Guest Author - Emily Wilska
One of the most common complaints I hear from clients, friends, and family alike is that people feel that their lives are overwhelmed with paper. For most of us, paper is unlike anything else--kitchen gadgets, clothes, and so on--in that more of it arrives every day whether we want it to or not. It can be tempting, then, to strive for a paperless existence.
But is that realistic? Here are a few reasons why it is, a few why it isn't, and some tips on how to smartly cut back on paper in your life.
Heading toward paperlessness...
One of the original purposes of the personal computer was to limit the amount of paper we use, and perhaps to eliminate paper entirely. Anyone who's ever printed an e-mail or a web page knows that sometimes exactly the opposite is the case: it's possible for computers to bring even more paper into our lives. The good news, though, is that the computer is also one of the most useful tools when it comes to cutting back on paper.
There's so much we're now able to do electronically that once required paper, including paying bills, browsing catalogs, booking travel, communicating with others, reading the newspaper, and even sharing photos. If you're truly comfortable with technology, you can significantly cut down on paper by doing as much as possible online. You can also get yourself removed from mailing lists to reduce the amount of mail that arrives each day.
...But stopping short of quite getting there
That said, chances are you'll still find paper coming into your life, whether in the form of a greeting card or handwritten letter (remember those?), homework your kids bring back from school, or a memo that lands on your desk at work. It's challenging--if not downright impossible--to get everyone else in your life on board with paperlessness, so it's somewhat unrealistic to think that you'll be able to ditch paper altogether.
Furthermore, there's probably at least some paper you won't want to get rid of entirely, such as magazines, books, truly special photos, and memorabilia. You might also want to keep some archived files (such as birth certificates and old tax returns) around for sanity's sake.
Even if you're not yet ready to aim for cutting paper out of your life altogether, there are easy ways to cut back on it. As mentioned earlier, online or automatic bill pay is a quick, easy, and convenient way to limit your paper intake, especially when you use it for monthly expenses like utilities.
You can also stem the flow of paper by being very conscious of what you print. Before you send an e-mail or a web page to the printer, ask yourself whether you really need a paper copy of it. This practice can save you dozens (if not hundreds) of pages, not to mention a lot of ink, which is quite possibly the most expensive liquid in existence!
Scanning papers you need to keep records of (such as receipts or supporting documentation for tax returns) is another smart way of cutting back on paper. Look for a scanner designed to handle big scanning jobs quickly, such as Fujitsu's Scan Snap. If you have stacks of receipts to deal with, consider Neat Receipts, a scanner specifically intended for use with receipts, business cards, and other little bits of paper.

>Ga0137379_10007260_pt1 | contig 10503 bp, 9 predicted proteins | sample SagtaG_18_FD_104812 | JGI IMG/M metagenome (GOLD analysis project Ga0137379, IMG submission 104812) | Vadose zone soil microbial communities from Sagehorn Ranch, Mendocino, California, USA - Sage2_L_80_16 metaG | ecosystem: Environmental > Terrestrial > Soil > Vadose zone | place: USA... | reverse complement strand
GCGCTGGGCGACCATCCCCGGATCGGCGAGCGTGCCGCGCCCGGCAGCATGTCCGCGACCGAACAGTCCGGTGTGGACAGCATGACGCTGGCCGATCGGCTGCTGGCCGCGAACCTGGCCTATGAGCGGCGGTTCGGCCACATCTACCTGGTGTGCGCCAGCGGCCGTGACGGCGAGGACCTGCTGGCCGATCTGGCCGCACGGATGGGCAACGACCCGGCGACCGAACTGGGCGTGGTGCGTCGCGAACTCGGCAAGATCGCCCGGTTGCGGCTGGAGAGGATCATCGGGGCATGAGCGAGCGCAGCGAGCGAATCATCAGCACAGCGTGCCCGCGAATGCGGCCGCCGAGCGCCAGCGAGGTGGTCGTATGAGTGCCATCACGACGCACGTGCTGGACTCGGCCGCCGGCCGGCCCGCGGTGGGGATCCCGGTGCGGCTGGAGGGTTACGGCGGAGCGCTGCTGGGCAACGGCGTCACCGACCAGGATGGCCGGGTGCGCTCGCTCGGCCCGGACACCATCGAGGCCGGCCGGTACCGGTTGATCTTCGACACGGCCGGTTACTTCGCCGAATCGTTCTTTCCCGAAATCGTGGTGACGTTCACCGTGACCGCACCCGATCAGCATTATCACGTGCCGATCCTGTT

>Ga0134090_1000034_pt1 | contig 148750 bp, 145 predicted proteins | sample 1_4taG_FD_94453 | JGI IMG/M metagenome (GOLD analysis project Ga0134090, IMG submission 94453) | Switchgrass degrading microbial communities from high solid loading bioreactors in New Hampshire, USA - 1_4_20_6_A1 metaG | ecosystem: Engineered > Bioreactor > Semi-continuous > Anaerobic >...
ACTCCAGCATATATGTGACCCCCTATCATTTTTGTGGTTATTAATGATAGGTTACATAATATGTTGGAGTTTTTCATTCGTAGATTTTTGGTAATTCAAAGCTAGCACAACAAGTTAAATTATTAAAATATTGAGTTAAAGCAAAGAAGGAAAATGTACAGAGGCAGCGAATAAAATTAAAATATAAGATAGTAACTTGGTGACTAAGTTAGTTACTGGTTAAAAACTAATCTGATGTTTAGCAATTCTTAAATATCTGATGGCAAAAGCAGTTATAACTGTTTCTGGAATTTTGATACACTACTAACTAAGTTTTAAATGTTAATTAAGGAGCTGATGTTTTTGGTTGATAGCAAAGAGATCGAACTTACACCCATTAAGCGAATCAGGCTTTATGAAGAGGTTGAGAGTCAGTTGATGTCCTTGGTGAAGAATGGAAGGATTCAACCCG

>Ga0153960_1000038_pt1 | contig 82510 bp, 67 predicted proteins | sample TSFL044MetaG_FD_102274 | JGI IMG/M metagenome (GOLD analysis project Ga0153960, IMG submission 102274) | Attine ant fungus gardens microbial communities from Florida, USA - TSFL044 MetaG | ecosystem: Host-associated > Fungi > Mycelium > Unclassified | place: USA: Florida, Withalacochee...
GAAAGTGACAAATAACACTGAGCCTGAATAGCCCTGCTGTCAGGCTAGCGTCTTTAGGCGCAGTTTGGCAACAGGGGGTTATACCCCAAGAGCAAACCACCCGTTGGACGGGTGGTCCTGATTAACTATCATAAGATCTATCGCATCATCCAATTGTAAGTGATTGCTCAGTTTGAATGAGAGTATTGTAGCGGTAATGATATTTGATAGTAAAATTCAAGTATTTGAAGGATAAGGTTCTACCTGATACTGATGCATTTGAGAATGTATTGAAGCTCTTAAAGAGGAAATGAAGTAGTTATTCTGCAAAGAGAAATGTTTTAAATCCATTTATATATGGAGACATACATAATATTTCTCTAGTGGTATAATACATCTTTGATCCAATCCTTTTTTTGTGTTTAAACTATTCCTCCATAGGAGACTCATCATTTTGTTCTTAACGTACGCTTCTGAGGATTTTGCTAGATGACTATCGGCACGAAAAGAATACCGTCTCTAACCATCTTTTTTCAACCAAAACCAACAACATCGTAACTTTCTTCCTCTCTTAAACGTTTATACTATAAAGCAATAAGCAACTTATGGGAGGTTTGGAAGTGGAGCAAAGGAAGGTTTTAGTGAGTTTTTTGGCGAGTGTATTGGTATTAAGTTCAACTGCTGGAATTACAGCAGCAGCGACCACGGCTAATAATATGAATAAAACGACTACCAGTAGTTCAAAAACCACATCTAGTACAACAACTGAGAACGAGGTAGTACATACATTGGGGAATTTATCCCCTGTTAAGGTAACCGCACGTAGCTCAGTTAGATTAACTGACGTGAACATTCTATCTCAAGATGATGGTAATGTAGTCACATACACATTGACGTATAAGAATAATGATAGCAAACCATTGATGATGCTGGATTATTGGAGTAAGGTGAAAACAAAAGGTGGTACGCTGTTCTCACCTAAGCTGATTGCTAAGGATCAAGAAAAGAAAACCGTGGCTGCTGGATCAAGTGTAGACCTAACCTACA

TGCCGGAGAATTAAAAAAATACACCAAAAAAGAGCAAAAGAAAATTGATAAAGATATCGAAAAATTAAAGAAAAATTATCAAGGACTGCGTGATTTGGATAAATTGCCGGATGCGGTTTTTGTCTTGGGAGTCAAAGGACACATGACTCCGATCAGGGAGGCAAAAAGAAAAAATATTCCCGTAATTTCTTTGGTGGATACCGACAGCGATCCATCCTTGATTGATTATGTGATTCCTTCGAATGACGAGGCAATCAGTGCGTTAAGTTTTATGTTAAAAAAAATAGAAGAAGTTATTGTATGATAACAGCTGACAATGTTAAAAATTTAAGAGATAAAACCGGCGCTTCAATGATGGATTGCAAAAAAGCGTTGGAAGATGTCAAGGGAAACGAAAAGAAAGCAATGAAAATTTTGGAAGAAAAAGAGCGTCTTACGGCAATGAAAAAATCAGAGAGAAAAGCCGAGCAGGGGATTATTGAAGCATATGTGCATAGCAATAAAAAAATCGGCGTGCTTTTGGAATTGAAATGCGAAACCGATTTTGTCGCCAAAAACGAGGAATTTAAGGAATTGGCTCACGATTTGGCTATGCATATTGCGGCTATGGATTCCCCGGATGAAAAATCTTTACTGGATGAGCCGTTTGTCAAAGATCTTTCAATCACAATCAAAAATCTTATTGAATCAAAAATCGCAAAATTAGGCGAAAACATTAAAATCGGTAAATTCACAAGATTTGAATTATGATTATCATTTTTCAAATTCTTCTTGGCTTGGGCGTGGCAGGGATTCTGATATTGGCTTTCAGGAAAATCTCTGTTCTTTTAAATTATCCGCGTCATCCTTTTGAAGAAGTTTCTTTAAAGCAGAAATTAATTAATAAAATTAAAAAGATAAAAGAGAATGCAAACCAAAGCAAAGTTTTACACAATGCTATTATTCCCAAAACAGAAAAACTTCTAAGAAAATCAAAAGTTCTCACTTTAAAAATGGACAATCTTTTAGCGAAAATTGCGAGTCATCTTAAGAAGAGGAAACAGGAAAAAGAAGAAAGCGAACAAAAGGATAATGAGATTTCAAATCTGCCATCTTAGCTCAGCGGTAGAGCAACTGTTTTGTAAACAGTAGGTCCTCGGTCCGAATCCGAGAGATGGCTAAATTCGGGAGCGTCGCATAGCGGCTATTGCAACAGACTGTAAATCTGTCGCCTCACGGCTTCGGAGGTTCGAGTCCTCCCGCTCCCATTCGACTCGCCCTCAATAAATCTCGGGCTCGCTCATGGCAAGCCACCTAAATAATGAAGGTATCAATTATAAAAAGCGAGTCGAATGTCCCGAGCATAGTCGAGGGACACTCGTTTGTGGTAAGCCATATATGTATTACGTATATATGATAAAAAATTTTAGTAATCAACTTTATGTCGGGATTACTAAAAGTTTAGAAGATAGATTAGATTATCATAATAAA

Finally, be aware of the paper you allow into your home or office. If something's not truly interesting, useful, or necessary to you, it shouldn't come in in the first place, but if it does, bring it right to the recycle bin so it's doesn't have the chance to become clutter and/or the source of a headache later.
If you do start to work towards paperlessness, much of the records you once kept in paper form (bills, bank statements, receipts, etc.) will likely wind up on your computer, especially if scanning comes into the mix. It's especially important, then, to back up your computer's hard drive regularly, or to save your electronic records to a specific USB key, CD, or external hard drive. Failing to back up your electronic data puts you at risk for losing everything should your hard drive crash, which would be the equivalent of watching a filing cabinet with all of your important papers go up in flames.
It's also worth checking with the companies that bill you electronically and any financial institutions that provide access to online statements to see how far back they keep electronic records for you. You might find that your electric company has copies of your electronic bills going back several years, while your phone company has only a few months' worth. If these bills have an impact on your taxes, download them directly to your computer so you won't have to worry about not having access to them if you need them.
Though I personally hope we don't go paperless too soon (I'm too tied to handwritten notes, the Sunday paper, and my paper planner!), I see real benefits in taking advantage of the paper-reducing opportunities that technology offers. Put a few of the tips above to work in your own life and start enjoying "less-paper-ness."